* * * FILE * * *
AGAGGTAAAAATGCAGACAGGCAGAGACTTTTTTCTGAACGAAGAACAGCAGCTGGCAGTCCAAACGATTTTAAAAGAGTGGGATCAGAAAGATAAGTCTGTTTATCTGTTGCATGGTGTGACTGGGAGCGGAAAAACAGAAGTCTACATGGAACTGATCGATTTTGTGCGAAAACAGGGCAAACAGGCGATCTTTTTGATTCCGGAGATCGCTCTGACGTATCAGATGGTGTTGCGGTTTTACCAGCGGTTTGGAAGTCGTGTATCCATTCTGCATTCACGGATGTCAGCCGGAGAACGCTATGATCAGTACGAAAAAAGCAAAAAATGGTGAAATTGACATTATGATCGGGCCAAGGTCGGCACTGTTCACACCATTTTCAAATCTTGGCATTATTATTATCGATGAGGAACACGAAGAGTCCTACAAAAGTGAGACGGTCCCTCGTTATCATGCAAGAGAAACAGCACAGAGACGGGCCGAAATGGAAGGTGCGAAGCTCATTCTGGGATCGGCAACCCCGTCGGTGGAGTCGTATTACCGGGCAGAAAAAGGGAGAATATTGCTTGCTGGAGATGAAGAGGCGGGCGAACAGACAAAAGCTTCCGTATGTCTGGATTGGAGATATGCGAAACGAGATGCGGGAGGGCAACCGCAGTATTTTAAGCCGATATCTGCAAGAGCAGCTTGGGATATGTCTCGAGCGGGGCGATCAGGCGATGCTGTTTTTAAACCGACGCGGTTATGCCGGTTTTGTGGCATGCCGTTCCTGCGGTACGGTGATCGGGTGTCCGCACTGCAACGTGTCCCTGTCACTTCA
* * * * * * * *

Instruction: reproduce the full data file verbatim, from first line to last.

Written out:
AGAGGTAAAAATGCAGACAGGCAGAGACTTTTTTCTGAACGAAGAACAGCAGCTGGCAGTCCAAACGATTTTAAAAGAGTGGGATCAGAAAGATAAGTCTGTTTATCTGTTGCATGGTGTGACTGGGAGCGGAAAAACAGAAGTCTACATGGAACTGATCGATTTTGTGCGAAAACAGGGCAAACAGGCGATCTTTTTGATTCCGGAGATCGCTCTGACGTATCAGATGGTGTTGCGGTTTTACCAGCGGTTTGGAAGTCGTGTATCCATTCTGCATTCACGGATGTCAGCCGGAGAACGCTATGATCAGTACGAAAAAAGCAAAAAATGGTGAAATTGACATTATGATCGGGCCAAGGTCGGCACTGTTCACACCATTTTCAAATCTTGGCATTATTATTATCGATGAGGAACACGAAGAGTCCTACAAAAGTGAGACGGTCCCTCGTTATCATGCAAGAGAAACAGCACAGAGACGGGCCGAAATGGAAGGTGCGAAGCTCATTCTGGGATCGGCAACCCCGTCGGTGGAGTCGTATTACCGGGCAGAAAAAGGGAGAATATTGCTTGCTGGAGATGAAGAGGCGGGCGAACAGACAAAAGCTTCCGTATGTCTGGATTGGAGATATGCGAAACGAGATGCGGGAGGGCAACCGCAGTATTTTAAGCCGATATCTGCAAGAGCAGCTTGGGATATGTCTCGAGCGGGGCGATCAGGCGATGCTGTTTTTAAACCGACGCGGTTATGCCGGTTTTGTGGCATGCCGTTCCTGCGGTACGGTGATCGGGTGTCCGCACTGCAACGTGTCCCTGTCACTTCA